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I'm a freelance journalist, currently based in Madrid. I used to be a News Producer at CNBC in London before, but I thought a little bit more sun might do me good. Now I write for several news organizations, covering a range of topics, from Spanish politics and human rights for Deutsche Welle to climate change for La Marea.
Climate change is upon us, and many people think we've already gone past the point of no return. We are doomed. However, both activists and scientists (and many journalists, including me), still think that we shouldn't give room to that idea, as despair can be paralyzing, and thus a self-fulfilling prophecy. But what if hopelessness is exactly what we need to snap out of inaction?
This podcast features 51 minutes of live-recorded debate. Expect no cleverly-placed sound effects or sophisticated narrative tricks. It's just three people talking. It wouldn't seem very special as a set-up, but being traditional doesn't mean it's not interesting. This is a great bottle of wine, as opposed to the also great beers I often encounter.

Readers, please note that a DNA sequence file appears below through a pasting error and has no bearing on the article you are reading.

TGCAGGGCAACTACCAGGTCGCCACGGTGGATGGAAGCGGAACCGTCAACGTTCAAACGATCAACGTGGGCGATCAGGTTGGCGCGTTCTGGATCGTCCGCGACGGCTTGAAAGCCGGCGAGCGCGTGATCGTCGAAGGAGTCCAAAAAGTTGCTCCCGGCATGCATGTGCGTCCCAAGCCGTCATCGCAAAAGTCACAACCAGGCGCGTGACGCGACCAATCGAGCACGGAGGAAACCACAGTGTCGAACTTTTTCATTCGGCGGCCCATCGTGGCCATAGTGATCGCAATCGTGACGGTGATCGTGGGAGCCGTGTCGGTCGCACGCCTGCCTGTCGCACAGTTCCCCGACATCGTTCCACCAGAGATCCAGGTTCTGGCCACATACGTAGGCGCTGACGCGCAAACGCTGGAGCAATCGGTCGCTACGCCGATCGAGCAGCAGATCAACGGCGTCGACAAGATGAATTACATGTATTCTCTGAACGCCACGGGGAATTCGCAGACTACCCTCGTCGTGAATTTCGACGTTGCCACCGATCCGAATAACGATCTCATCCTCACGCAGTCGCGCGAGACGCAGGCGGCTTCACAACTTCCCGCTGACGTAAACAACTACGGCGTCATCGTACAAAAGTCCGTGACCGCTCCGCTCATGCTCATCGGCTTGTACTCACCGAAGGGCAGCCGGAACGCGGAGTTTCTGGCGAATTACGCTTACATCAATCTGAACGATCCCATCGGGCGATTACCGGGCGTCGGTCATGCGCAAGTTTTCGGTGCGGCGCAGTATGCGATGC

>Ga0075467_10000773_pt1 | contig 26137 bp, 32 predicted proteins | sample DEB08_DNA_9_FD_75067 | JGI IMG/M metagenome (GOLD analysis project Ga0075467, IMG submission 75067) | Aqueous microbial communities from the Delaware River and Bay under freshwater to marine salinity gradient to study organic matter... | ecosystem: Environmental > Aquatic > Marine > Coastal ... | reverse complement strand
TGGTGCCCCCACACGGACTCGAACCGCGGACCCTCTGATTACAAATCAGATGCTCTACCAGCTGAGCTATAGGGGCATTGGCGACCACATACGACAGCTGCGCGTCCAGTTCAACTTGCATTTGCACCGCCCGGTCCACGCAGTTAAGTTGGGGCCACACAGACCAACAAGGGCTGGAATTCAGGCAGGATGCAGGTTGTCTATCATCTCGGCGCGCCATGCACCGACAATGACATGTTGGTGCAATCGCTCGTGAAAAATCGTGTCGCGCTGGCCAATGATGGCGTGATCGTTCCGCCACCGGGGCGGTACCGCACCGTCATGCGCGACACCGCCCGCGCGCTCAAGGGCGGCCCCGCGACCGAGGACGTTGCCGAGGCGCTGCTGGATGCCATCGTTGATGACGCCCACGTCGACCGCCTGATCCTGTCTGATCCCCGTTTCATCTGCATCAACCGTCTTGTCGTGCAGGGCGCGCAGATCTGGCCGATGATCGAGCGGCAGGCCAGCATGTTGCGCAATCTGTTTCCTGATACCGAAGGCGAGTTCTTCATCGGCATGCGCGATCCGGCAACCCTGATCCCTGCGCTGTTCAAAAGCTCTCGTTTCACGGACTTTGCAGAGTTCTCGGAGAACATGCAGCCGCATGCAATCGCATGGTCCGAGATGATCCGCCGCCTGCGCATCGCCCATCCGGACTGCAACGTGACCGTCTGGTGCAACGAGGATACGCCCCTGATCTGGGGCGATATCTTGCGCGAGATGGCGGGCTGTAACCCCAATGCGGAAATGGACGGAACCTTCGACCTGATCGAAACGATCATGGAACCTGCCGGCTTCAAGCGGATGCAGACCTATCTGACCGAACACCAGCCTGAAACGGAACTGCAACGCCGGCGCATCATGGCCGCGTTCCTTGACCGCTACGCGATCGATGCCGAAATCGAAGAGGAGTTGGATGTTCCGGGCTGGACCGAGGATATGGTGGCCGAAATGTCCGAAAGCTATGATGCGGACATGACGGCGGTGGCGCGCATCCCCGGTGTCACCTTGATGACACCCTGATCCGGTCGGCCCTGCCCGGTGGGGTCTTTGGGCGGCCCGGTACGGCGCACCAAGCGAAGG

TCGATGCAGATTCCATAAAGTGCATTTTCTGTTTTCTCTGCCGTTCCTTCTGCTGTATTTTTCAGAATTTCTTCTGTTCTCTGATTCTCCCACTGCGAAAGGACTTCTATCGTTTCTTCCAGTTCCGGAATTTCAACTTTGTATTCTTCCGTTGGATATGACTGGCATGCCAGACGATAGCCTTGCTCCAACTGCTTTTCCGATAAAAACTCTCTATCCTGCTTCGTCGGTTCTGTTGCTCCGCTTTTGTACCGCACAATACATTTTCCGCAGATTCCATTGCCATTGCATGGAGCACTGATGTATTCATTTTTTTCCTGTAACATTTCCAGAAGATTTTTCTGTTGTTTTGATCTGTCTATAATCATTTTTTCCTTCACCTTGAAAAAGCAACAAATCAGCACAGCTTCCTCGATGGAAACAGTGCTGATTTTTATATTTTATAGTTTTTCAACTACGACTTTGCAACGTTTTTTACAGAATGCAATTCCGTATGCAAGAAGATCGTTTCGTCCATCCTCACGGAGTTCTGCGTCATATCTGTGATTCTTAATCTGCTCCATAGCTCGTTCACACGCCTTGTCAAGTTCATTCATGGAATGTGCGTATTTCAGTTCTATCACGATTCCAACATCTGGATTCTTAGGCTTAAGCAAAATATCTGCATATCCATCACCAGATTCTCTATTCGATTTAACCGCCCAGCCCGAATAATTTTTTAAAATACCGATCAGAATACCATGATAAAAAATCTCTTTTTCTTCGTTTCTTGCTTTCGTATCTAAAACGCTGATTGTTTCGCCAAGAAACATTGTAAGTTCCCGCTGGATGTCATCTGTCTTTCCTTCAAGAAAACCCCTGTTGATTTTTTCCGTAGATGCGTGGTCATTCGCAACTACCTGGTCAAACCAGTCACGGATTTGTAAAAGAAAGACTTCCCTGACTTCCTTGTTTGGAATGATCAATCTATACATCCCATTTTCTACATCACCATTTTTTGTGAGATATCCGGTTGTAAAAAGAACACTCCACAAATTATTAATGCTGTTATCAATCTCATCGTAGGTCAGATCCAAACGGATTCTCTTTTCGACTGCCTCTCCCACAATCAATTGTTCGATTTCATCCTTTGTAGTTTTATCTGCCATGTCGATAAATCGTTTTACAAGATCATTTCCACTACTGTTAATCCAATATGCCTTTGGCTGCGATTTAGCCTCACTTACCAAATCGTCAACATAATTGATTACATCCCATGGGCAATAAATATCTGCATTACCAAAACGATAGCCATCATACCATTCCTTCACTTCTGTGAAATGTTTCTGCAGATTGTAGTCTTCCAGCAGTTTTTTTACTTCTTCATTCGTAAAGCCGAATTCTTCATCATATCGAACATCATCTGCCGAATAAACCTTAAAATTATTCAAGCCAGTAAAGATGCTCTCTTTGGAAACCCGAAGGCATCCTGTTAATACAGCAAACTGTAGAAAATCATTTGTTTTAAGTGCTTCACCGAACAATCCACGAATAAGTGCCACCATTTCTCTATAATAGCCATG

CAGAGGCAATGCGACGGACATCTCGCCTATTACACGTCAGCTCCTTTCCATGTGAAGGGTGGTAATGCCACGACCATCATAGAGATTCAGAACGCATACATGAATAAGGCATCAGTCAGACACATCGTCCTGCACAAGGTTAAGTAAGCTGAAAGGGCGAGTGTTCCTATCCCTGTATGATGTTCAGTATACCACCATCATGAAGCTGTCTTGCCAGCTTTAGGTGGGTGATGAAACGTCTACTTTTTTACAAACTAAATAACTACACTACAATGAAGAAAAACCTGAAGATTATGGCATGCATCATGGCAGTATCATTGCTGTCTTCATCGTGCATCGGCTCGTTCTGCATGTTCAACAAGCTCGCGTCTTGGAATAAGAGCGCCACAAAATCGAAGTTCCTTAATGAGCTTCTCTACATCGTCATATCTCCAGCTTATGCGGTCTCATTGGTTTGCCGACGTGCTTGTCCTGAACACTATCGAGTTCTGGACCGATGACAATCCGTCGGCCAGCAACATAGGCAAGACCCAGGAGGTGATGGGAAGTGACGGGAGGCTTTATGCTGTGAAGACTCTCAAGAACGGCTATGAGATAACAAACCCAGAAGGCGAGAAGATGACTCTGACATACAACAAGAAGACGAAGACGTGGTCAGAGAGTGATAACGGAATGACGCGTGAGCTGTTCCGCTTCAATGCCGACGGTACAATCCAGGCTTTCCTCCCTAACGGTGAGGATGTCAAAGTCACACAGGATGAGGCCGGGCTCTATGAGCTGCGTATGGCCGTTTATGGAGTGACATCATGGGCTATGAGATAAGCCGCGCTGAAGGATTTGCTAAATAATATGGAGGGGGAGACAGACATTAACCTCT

The show is anchored by Greg Dalton, and his two guests are Roy Scranton (author, environmentalist, and post 9/11 Iraq veteran) and Matthew Fox (author, priest, and theologian). While Fox is a fantastic character and speaker, and brilliantly argues for hope, it was Scranton's argument that got my attention.
When he was in Iraq, Scranton's life was in serious danger. That made him feel scared and anxious to a point where his ability to do his job was compromised. He then embraced an unexpected solution. He started meditating on his own doom.
I started imagining my own death [...], and not just imagining it, but accepting it as true [...], and then I said to myself. "Ok, now that's done. Now what?"
I was really surprised at how Scranton turned around the terror that I personally feel about what's possibly coming. His theory is that only from a place of utter acceptance of the inevitable, of darkness, can new ideas be born. And, unexpectedly, Fox will meet him at some point.
The debate goes way deeper than you think (even after reading the above). If you appreciate meditation and enjoy a great conversation, this podcast is for you.